Leave a comment

Since the start of the COVID-19 pandemic, events have gone virtual. From screenings to concerts and 5k runs, we’ve all been scrambling to figure out the best way to transition to this new model.

Last fall, WXPN successfully did just that, for its Musicians on Call campaign, in partnership with a national organization by the same name. The results were impressive, particularly when it came to participation. With approximately 200 more participating in its annual 5k fundraiser this time, many were listeners who lived too far from Philadelphia to join past runs, but were signing up now.

“We’re a big supporter of the local music community,” says WXPN’s Director of Marketing, Kimberly Winnick, who is responsible for raising funds for the program. “It’s one of the reasons we got involved with Musicians on Call. Our mission is to connect artists and audiences, and build, serve and engage the community. With a large community of local musicians and passionate volunteers, we knew we could build and sustain the volunteer staffing needs for this program. It’s a perfect fit for us.”

Continue reading →

Proof of Performance Promos May Help You Gain Trust and Grow Audience

elections, Membership, General Management, Audience Engagement

Leave a comment

For many of us, Impeachment coverage has dominated our broadcast schedule and made it difficult to get all of our underwriting spots aired. But the special coverage has also highlighted what public media does best, bolstering support for our services. A report out in mid-December from the Radio Research Consortium shows that NPR member stations with full-time news formats saw an 18% increase in listening. 

At KUOW in Seattle, Arvid Hokanson, director of audience, noticed the increased listening in his weekly broadcast and stream data and recognized an opportunity.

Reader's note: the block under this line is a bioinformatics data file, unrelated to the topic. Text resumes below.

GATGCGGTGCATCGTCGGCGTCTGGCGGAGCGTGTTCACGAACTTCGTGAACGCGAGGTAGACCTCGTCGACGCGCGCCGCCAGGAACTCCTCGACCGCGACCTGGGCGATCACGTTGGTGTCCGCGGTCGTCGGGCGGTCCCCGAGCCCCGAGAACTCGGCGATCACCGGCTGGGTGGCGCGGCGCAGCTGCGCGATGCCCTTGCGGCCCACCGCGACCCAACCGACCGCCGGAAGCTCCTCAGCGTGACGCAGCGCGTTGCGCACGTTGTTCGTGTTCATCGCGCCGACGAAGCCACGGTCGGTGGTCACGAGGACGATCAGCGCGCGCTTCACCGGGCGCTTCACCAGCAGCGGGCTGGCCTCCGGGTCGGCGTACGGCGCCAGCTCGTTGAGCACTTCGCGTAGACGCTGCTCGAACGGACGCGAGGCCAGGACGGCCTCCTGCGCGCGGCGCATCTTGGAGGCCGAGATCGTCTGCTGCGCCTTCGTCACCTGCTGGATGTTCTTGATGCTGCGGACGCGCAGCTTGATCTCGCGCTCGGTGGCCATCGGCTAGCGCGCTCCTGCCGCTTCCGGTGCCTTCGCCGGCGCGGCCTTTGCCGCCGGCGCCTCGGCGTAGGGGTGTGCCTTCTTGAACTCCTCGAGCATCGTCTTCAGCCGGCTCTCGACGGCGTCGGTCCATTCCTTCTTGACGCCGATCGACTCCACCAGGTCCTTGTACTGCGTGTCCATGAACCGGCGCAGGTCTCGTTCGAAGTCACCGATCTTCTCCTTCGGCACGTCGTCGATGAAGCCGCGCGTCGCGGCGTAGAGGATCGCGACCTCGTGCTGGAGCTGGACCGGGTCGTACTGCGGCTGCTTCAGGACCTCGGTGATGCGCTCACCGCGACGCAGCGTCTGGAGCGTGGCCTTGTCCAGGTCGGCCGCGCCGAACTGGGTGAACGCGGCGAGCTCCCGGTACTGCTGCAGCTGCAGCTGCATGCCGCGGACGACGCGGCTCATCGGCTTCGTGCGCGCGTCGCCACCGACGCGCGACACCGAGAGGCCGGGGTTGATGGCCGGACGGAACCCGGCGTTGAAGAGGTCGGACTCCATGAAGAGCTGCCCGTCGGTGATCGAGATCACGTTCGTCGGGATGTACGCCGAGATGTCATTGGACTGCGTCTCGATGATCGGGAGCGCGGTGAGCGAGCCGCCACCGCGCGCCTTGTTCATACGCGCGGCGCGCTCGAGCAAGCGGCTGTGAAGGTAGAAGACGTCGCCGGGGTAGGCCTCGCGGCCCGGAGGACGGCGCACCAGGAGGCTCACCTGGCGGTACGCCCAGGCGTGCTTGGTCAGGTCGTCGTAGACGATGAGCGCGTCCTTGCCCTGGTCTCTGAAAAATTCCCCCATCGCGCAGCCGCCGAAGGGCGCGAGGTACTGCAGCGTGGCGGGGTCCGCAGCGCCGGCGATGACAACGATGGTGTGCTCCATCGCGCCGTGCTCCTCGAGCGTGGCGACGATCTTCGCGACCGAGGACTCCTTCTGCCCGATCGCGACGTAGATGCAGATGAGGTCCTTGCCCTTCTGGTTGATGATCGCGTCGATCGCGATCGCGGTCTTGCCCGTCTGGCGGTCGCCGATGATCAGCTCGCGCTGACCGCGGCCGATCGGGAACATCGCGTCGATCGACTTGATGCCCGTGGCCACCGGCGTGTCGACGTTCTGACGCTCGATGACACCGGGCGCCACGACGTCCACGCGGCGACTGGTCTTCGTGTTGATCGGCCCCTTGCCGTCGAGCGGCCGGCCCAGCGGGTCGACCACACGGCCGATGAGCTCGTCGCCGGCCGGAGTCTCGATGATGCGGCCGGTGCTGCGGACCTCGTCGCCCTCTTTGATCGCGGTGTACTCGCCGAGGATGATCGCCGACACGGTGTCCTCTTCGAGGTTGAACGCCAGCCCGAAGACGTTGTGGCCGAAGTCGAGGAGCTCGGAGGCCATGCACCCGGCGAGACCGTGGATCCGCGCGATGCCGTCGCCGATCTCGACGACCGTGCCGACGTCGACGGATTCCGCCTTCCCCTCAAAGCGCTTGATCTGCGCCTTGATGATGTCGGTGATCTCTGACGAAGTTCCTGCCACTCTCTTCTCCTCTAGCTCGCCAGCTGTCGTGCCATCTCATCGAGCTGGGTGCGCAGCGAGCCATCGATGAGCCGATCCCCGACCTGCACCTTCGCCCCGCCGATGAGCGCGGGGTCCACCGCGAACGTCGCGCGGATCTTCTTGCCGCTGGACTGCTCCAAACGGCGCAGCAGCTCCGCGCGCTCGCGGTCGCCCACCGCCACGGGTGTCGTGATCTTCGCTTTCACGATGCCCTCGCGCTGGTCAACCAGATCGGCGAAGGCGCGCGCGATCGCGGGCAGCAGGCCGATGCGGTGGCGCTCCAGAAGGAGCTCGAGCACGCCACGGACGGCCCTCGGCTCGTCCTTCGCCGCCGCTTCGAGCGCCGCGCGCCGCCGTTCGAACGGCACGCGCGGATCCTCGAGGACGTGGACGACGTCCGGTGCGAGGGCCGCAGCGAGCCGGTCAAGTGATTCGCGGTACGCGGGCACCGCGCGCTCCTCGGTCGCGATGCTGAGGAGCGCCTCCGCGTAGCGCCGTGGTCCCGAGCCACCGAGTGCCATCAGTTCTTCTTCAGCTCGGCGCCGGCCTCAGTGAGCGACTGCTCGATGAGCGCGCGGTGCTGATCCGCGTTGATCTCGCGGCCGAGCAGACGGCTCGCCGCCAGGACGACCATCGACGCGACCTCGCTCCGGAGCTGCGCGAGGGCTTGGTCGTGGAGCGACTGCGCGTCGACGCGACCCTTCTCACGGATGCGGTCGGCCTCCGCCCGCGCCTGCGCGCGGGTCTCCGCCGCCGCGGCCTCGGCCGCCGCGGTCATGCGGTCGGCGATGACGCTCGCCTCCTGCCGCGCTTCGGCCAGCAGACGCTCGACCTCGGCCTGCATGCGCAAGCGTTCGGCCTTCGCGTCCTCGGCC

“If people are tuning in more now,” says Hokanson, “we should capture them.”

His goal: Connect the station’s coverage of this historic moment in listeners’ minds with an awareness of the singular value of the service.

Continue reading →

How Michigan Radio Uses Instagram to Cultivate Audience Engagement

instagram, Membership, Social/Mobile, social media, General Management, Audience Engagement

Leave a comment

When digital director Jodi Westrick was hired at Michigan Radio, she knew her new station was excellent at telling stories with audio and website content. Her goal was to expand the reach of those stories to new and different audiences.

Westrick and her team began synopsizing the station’s reporting on the Instagram platform using single images, slideshows, and video. These Instagram posts link back to the full stories using instructions to “visit the link in our bio.”

Continue reading →

Three Strategies to Strengthen Fundraising in an Unpredictable Economy

Membership, customer service, Social/Mobile, Audience Engagement, online giving

Leave a comment

Stations have grown used to raising money in the glow of a decade-long economic expansion and much-touted strong economy. Maybe economic news will remain glowing. But the chief economist at Freddie Mac recently said we are in a “mental recession,” explaining a palpable nationwide unease. If this persists, members, listeners, and viewers may do what donors always have done when facing uncertainty: delay giving decisions and avoid new commitments.

When planning for the next 12-18 months, stations can either hope for the best or get ready. But ready for what? If macro factors like gyrating stock markets, uncharted tax policy, and political upheaval begin scaring people away from giving, what can we do about it? In fact, there are three smart things stations can do, no matter what 2019 and 2020 hold:

  1. Reexamine member acquisition using ALL of your digital prospect channels.

    Stop neglecting NPR One subscribers, website visitors or your social media followers. Probe your fundraising results from non-member digital constituents, fix weak performers, test neglected groups.

    Test new ways to recruit sustainers, like apps for rounding up spare change on credit card purchases.

    Get e-communications off snooze control. Pretend you don’t have an e-newsletter or e-anything and design them from scratch, asking what would motivate people to give.

Continue reading →

How Minnesota Public Radio Captured the #MPRraccoon Sensation to Connect With Its Audience